Human trafficking occurs in countries throughout the world and in communities across our Nation. Children are forced to fight as soldiers, young people are coerced into prostitution, and migrants are exploited. People from all walks of life are trafficked every day, and the United States is committed to remaining a leader in the global movement to end this abhorrent practice. My Administration has made addressing human trafficking issues in supply chains a priority. Earlier this year, the White House brought together private sector and non-governmental organizations to discuss ways to prevent and eliminate trafficking-related activities in Federal contracts and in private sector supply chains. Our National Convening on Trafficking and Child Welfare helped promote partnership and establish coordinated action plans to end human trafficking. Additionally, my Interagency Task Force to Monitor and Combat Trafficking in Persons has proposed a robust set of initiatives. Our anti-trafficking efforts are supported by a newly established Federal Office on Trafficking in Persons, under the Department of Health and Human Services, which helps ensure trafficking victims can access the services they need.
As we work to end human trafficking here in the United States, we will continue to lead the effort to root it out around the world. Our intelligence teams have devoted more resources to identifying trafficking networks, law enforcement officers have been working to dismantle those networks, and prosecutors have striven to punish traffickers. We have also enhanced our domestic protections so foreign-born workers better understand their rights. Additionally, my Administration has been working closely with technology companies and law enforcement to better utilize technology to combat human trafficking. And our Nation will continue promoting development and economic growth across the globe to address the underlying conditions that enable human trafficking in the first place.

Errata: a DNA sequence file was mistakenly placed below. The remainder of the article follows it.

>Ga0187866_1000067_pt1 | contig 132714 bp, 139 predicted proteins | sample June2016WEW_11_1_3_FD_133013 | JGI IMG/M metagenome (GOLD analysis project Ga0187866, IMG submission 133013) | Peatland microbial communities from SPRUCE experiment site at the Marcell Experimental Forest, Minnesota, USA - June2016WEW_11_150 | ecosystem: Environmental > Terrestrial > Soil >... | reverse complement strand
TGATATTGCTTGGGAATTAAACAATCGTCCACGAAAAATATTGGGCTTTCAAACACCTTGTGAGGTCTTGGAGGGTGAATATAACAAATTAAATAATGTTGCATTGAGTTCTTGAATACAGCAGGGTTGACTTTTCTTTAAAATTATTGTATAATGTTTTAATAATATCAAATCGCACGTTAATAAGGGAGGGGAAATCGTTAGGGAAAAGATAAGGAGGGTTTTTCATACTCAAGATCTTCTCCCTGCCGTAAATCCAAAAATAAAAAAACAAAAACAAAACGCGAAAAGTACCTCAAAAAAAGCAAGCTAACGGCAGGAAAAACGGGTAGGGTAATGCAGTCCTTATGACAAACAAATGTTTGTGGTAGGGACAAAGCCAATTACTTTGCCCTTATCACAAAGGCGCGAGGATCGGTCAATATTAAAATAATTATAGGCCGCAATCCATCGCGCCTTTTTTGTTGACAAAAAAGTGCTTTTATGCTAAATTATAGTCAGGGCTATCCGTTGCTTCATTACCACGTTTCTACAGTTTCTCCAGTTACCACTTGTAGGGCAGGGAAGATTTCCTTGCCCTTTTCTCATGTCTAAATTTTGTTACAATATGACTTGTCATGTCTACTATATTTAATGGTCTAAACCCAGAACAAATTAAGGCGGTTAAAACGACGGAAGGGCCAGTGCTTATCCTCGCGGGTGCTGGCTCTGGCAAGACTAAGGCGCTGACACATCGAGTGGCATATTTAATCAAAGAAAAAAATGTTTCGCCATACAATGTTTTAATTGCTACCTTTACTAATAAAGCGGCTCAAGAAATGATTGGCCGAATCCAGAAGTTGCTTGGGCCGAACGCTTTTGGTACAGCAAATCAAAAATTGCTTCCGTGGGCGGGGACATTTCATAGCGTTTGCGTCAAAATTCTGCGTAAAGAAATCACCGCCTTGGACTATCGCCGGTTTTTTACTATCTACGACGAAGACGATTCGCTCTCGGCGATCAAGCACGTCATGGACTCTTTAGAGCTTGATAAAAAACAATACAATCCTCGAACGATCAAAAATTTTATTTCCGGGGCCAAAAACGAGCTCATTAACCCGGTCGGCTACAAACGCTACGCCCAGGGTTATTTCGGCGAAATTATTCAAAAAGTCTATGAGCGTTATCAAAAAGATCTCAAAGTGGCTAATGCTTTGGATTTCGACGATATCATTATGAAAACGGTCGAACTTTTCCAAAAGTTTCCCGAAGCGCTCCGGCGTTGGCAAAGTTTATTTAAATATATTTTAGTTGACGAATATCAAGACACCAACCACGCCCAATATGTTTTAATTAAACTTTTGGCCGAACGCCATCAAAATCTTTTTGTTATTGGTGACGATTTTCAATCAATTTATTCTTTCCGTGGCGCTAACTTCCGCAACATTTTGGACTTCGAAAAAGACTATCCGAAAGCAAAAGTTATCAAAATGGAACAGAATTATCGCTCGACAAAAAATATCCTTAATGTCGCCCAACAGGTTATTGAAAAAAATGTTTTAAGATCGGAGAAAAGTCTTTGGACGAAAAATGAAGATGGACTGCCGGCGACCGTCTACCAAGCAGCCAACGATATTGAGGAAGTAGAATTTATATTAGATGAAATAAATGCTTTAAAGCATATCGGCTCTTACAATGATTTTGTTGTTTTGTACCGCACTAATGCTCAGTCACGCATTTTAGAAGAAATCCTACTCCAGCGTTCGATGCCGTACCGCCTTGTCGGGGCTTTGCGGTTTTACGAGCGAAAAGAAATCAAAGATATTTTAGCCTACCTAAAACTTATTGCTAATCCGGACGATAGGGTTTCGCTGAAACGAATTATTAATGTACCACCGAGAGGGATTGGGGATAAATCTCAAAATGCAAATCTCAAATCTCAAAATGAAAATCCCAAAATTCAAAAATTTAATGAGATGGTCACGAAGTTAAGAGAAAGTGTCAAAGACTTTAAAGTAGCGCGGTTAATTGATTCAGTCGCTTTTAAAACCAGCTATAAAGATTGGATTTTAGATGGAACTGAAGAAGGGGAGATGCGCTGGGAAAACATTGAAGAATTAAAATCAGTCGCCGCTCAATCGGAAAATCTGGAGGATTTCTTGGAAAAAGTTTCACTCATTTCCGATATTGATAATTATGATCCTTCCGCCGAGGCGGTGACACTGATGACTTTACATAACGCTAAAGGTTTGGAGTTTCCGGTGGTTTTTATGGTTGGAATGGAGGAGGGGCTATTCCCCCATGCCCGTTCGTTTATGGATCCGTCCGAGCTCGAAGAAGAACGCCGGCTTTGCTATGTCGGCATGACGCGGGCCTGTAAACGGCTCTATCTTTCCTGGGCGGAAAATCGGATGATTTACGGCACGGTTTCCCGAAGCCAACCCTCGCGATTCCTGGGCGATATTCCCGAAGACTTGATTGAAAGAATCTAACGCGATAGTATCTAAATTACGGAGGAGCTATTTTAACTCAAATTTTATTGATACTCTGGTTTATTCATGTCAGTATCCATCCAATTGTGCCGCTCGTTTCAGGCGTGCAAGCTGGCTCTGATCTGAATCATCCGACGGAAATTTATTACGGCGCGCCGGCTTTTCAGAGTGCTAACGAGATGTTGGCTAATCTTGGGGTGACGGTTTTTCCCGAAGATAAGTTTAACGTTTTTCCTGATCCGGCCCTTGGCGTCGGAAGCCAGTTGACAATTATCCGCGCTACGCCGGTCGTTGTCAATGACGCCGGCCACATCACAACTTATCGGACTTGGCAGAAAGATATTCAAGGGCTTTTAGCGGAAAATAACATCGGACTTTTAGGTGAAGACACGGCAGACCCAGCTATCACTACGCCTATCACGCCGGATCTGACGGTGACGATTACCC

All nations have a part to play in keeping our world safe for all people — regardless of age, background, or belief. During National Slavery and Human Trafficking Prevention Month, let us recognize the victims of trafficking, and let us resolve to build a future in which its perpetrators are brought to justice and no people are denied their inherent human rights of freedom and dignity.